A certain phrase from the 1990 movie Mermaids made an indelible impression the moment I heard it. The film itself is a tale concerning the immense power struggle between a single parent and her adolescent children as all confront the bending, occasionally rocky trek toward making choices independently. Plot aside, my treasured takeaway lay in a moment’s reaction that followed a rather frustrating altercation between mother and daughter. It was the second when Cher’s “Mrs. Flax” defensively blasted these words at her fifteen-year old daughter, a girl on whom she is quickly losing her grip:
“I gave birth to you, but you didn’t come with instructions!”
Sadly, unlike a plethora of possessions that can be debited to one’s banking account whether purchasing items from a local grocer or online behemoths like Amazon, offspring come with neither guides nor return policies. Once born, each must be raised using all of the child-rearing instincts that can be mustered. Patience, willingness to listen and empathize, guidance, love, discipline, and a host of other qualities are necessary to guide a child from the proverbial village in which s/he was raised, to a college of choice, and eventually to an environment that will become his (or her) own.
Still, what if a large stone that interrupts the family pathway is the sexual identity of one of the parents? Is there a way to maneuver a family around it without losing any along the way?
Recently, I spoke with a man who, like the fictional Mrs. Flax, was helping to raise his two sons while confronting these grown-up questions. Their cause? His growing attachment to a man he began to appreciate and to trust, someone with whom he started to sense that he was meant to spend a lifetime. Thus, compelled to explain the situation to his eldest son, an initial attempt was made.
“My two sons are five years apart,” Michael said proudly of his children. “The older was thirteen or fourteen when I shared the news that I was gay. It wasn’t long after T.J. and I met, and I remember saying that it was important that he knew that this was who I am, and that there was an important reason why his mother and I divorced.” Taking a moment to adjust in his chair, he continued to elaborate. “It was very uncomfortable for him and for me, but I didn’t want him to find out later in life that I was somebody that he didn’t think I was. And I don’t want to make it sound like it was easy, because it wasn’t easy. In fact, during his teenage years, he was pretty distant from me. Now,” Michael coughed, ” over time we got closer and closer and closer, and after college, things really improved dramatically. Since, things have improved to the point when he’s come to several of my concerts, in fact, both of my sons have. And they’ve loved them!”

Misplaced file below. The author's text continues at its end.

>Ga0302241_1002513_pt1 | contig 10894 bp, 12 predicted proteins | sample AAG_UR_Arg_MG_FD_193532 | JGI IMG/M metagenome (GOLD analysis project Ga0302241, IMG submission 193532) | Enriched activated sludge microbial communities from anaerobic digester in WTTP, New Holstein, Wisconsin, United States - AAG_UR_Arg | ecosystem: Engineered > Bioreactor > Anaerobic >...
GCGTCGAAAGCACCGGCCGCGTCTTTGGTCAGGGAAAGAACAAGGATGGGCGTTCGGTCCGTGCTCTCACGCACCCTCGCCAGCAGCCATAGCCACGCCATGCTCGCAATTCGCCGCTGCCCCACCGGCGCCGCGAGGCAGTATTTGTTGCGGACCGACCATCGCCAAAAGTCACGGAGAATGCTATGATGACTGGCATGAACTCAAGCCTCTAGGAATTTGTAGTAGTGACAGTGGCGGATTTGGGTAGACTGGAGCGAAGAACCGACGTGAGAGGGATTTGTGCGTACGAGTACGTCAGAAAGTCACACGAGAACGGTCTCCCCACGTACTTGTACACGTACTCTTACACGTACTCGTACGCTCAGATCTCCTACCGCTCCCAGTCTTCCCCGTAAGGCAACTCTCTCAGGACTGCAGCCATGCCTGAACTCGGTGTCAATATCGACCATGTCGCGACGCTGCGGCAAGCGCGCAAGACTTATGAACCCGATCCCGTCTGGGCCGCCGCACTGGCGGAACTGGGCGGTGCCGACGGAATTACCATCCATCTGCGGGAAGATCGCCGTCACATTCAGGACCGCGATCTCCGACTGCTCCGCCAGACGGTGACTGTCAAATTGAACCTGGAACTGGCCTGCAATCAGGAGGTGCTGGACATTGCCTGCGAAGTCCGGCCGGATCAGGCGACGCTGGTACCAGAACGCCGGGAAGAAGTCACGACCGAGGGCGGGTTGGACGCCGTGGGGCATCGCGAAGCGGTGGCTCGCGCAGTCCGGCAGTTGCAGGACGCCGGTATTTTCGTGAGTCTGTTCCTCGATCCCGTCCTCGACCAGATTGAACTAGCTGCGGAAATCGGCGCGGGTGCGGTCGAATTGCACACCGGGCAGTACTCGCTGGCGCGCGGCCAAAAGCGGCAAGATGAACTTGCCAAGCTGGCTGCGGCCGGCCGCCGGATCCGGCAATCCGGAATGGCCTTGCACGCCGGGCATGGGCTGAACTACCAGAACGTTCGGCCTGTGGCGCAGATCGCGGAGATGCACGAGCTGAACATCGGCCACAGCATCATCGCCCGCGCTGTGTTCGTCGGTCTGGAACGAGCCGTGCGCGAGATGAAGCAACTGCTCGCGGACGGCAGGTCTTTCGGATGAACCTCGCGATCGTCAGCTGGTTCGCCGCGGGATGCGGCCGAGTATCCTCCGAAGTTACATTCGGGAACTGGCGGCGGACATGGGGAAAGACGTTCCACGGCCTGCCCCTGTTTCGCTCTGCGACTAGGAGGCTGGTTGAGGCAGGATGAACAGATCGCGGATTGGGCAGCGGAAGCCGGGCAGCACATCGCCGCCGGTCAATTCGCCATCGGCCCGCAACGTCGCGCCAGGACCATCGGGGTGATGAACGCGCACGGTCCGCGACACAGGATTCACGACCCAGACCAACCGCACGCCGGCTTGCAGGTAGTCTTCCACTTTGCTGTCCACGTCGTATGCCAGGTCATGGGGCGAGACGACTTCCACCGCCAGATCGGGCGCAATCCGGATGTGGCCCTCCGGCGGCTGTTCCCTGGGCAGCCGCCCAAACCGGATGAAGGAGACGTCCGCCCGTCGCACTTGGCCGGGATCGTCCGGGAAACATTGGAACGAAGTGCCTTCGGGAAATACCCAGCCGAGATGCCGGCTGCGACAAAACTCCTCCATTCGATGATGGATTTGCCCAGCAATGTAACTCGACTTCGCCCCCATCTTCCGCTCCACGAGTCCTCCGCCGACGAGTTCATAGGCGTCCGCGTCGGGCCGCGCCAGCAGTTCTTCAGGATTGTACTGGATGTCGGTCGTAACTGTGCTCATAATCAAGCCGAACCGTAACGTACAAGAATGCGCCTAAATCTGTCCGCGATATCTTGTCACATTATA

But how does one approach a second son with the same information, especially when this child is younger and may not fathom the significance of the discussion? Again without guideline, precedent, or instruction booklet, the father needed to rely on instinct.
“At age 8, I didn’t know if I could handle it honestly,” the father professed, “not after the experience with my 13-year old! He wasn’t ready to hear it, I thought.” Here, he stopped and assessed quietly. “[But] it was a non-event. The subject was less uncomfortable with [him], which I think could be true of younger children who have seen older brothers and sisters going through this, y’know? Plus, our dog Mickey was a healing factor in this equation too, since both of my sons loved [him]. T.J. wasn’t living with me yet, but the dog was there, howling from beneath the dinner table. And I think that it was that comic relief that connected all of us!”
In the end, Michael remembered a priceless thought he shared with his elder son, a moment when his direction succeeded despite not having an instruction booklet beside him on a sofa cushion. Leaning in during a kind of moment only shared between men, he soberly stated to his son that he- the son- could possibly fall in love with someone who was somehow different someday. And historically, the son- now adult- has done so. Still, it is alright. For as all know, living itself is without guidelines. Our greatest need is to have a good Sherpa to navigate our ways, one who is intelligent and confident enough to lead us the right direction.
Photographer Unknown, “Mermaids” Production Poster, The Cinema.com Website. View Date: 4/14/2015 Link: http://cinema.com/film/4980/mermaids/gallery/
Providence Collection, “Father Talking to Son,” The Goodsalt.com Website. View Date: 4/14/15 Link: http://www.goodsalt.com/details/prcas6126.html